January 05, 2012

Interview on TV Azteca

OK, amigos: for all you hispanohablantes out there, here is the interview I did with Sabina Berman (no relation) on TV Azteca. Azteca taped it in Guadalajara on November 27, and it aired on Mexican television last night. Disfrutala!



Anonymous Natalia said...

Maravillosa entrevista. It was the first time that I watched Sabina's program; what a better way to get me started. As an actress, I should deeply thank Azteca 4 the wonderful interview to You.

Abrazos siempre.

Natalia Rychert Slawinska

12:46 AM  
Anonymous Anonymous said...

Morris as much as I love you, the fashion police should lock you up in indefinite detention for that outfit! Are you wearing white socks? Hiking boots with a T-shirt and black suite? Lock you up and throw away the key!
~Sarah P.

11:56 AM  
Blogger Morris Berman said...


Well, what can I do? I occasionally have problems with the tendons in my ankles, and my orthopedist insists that I wear thick socks and hiking boots, for support. As for the T-shirt: it was kinda warm that day, and I enjoy being cool (if horribly unfashionable). But I understand that you won't marry me and honeymoon with me on an ice floe, among the meese, and I don't hold it against u.

Love forever, baby-


12:12 PM  
Anonymous Anonymous said...

Me agradó mucho la entrevista. Gracias a ella supe de tu existencia y estoy feliz leyendo tu blog. Ahora tengo una pregunta: ¿qué con el Rusty Trombone de Guadalajara? ¿Podemos encontrarte ahí?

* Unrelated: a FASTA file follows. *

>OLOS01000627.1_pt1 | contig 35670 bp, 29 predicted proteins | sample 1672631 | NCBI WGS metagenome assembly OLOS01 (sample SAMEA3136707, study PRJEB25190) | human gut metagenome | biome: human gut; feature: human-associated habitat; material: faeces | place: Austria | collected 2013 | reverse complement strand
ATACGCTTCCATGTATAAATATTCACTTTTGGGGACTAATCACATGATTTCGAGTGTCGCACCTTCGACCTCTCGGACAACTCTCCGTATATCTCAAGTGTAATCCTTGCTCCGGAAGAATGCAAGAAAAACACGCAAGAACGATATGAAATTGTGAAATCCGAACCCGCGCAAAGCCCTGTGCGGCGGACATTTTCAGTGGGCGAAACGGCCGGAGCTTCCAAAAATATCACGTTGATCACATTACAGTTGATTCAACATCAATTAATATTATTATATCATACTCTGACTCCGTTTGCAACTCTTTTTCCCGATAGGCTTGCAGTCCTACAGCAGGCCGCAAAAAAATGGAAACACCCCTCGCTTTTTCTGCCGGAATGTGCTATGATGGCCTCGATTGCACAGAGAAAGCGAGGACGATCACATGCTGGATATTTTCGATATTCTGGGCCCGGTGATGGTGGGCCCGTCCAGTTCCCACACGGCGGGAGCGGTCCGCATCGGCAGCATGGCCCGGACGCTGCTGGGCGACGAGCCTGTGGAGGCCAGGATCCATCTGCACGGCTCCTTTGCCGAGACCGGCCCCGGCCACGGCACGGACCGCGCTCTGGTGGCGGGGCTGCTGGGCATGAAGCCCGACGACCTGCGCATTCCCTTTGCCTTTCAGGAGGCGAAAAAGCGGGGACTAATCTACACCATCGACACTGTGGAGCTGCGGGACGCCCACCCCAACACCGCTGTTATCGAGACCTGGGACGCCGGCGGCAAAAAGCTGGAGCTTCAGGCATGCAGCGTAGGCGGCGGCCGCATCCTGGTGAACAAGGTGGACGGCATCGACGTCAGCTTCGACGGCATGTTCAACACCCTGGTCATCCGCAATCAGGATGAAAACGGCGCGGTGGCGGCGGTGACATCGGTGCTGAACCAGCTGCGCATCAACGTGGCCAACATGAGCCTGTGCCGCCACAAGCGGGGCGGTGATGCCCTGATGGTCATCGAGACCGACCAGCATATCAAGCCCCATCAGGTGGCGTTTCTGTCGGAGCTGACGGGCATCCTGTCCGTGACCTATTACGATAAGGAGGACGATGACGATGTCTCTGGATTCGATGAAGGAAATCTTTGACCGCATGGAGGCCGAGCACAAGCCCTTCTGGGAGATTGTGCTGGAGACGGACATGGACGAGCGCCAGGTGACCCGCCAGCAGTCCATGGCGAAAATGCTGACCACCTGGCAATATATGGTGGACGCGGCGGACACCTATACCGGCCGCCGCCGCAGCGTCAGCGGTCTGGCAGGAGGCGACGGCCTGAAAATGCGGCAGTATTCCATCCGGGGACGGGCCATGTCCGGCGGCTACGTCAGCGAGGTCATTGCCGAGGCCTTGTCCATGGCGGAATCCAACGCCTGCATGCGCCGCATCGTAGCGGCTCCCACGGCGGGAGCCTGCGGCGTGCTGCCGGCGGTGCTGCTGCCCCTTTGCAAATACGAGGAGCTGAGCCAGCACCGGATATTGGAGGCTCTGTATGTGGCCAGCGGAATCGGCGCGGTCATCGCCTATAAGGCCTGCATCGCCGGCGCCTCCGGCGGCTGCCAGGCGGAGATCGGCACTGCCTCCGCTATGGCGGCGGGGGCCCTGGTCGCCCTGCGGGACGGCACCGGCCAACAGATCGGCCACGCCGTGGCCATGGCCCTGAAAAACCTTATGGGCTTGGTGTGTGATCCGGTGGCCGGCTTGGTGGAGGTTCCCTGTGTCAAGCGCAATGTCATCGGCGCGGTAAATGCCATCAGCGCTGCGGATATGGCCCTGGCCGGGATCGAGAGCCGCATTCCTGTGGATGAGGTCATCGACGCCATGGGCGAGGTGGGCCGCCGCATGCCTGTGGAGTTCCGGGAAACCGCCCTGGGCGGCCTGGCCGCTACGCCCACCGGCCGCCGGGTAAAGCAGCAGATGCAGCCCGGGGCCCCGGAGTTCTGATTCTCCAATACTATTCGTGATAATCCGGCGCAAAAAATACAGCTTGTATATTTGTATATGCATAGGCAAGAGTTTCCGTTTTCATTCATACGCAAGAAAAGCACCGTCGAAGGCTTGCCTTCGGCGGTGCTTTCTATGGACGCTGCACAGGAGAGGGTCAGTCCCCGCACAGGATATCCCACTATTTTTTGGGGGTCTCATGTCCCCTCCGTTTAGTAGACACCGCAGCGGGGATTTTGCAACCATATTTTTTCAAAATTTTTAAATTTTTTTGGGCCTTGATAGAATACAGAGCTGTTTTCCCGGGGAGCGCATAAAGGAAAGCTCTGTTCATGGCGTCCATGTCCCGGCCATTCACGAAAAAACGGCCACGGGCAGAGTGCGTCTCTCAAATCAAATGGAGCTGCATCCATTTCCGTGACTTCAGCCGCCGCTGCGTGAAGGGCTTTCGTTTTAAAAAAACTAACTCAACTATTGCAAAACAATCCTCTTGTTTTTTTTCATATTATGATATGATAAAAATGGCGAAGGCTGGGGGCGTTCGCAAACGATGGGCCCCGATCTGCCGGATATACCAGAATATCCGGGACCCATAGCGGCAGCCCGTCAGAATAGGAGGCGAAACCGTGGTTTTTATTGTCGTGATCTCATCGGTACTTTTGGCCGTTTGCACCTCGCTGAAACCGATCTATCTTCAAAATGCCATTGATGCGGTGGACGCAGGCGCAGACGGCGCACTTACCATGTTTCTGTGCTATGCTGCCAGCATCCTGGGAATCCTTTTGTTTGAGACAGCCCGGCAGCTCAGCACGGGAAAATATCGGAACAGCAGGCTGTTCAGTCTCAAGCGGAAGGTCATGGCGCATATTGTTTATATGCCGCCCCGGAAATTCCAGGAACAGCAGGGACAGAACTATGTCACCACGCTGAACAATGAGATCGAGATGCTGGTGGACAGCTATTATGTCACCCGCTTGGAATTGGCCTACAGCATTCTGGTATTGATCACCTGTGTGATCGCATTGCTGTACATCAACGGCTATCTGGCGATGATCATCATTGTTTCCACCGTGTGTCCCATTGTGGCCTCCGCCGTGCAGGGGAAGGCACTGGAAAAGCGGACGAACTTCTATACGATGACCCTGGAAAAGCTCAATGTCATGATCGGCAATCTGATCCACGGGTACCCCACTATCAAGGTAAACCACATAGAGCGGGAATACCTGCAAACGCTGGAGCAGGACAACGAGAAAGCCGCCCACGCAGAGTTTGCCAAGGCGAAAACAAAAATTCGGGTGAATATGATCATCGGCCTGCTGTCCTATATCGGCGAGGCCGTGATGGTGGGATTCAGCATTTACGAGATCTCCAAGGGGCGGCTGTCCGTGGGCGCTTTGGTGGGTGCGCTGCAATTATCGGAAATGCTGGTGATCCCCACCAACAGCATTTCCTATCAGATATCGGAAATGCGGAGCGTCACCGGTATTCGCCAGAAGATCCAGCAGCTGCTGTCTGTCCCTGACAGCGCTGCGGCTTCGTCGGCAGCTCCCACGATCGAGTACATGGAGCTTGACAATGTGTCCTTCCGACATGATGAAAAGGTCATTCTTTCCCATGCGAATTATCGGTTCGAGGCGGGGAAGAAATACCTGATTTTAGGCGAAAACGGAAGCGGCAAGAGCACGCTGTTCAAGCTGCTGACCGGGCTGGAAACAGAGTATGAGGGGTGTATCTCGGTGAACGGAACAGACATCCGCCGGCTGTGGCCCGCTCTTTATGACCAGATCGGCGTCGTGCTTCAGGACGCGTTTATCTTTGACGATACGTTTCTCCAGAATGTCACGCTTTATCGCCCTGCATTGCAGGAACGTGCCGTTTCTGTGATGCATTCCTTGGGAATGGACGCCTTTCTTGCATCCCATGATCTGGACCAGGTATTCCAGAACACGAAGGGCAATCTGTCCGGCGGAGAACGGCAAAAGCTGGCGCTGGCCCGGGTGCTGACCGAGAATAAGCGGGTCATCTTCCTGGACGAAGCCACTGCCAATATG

Pd. A mí me encantó tu camiseta de Sexto Piso, por eso la televisión dejó de estar en “mute” y comencé a poner atención al programa.

1:19 PM  
Blogger Morris Berman said...

Hola Maga!

Y gracias por escribir. Mira, I don't know anything about Rusty Trombone, really, as I don't live in GDL; I was just there for a few days in November, for FIL.

As for the camiseta: you can buy one from Sexto Piso in the DF (Coyoacan); just give them a phone call.

Finalmente, gracias por no comentar sobre mis calcetines y zapatos!

abrazo fuerte,

6:06 PM  
Anonymous David M said...

The post in spanish give the site a little international flair. If you inspire folks from other countries to post I think it would be great to read what they think about the present economic and political calamity. (Of course you need to be able to translate) Heck it might inspire me to learn some new languages before I take that big dirt nap.
BTW My exposure to Heracleitus came from a Loren Eiseley poem "The Last Stand". I will leave ya with the last stanza.

I should not have read Heracleitus: Seditious literature.
Transfer is advisable.
I am beginning to comprehend...what? Nevermind. A war is a war. I like this post better
than the city but
I will not kill butterflies
and I cannot see foxes anymore.
Perhaps it is my eyes in the night
or is it my face
that is slowly changing?
I will no longer
look into mirrors.

9:47 AM  
Blogger Morris Berman said...


I love Eiseley, actually. As for more languages on the blog, the problem is that my command of Urdu is just a tad weak, altho I do have a Pakistani friend in London who might be willing to help us out. I might also be able to scare up some local talent in Mayan dialects, such as Tzotzil, Mam, and Quiche.


11:08 AM  
Anonymous Kelvin said...

Dear Maury,

I really enjoyed the interview. Both my mother (who is a native hispanohablante) and myself (who, shamefully, am only a hispanoescuchante) congratulate you on your very good Spanish and accent. We're very impressed and I'm very inspired to overcome my tongue-tied silence. I've made periodic forays over the years, recently having taken two years of college Spanish, but to no avail. My mother rightfully chides me for responding in English when she speaks to me in Spanish. Well, yet another reason to emigrate south and learn my immersion.

The comment about the height of humans over 10,000 years, from HG to siglo veinte was new to me or I missed it in Wandering God. Sabina is an indomitable optimist but you held your own admirably.

2:51 PM  
Anonymous Anonymous said...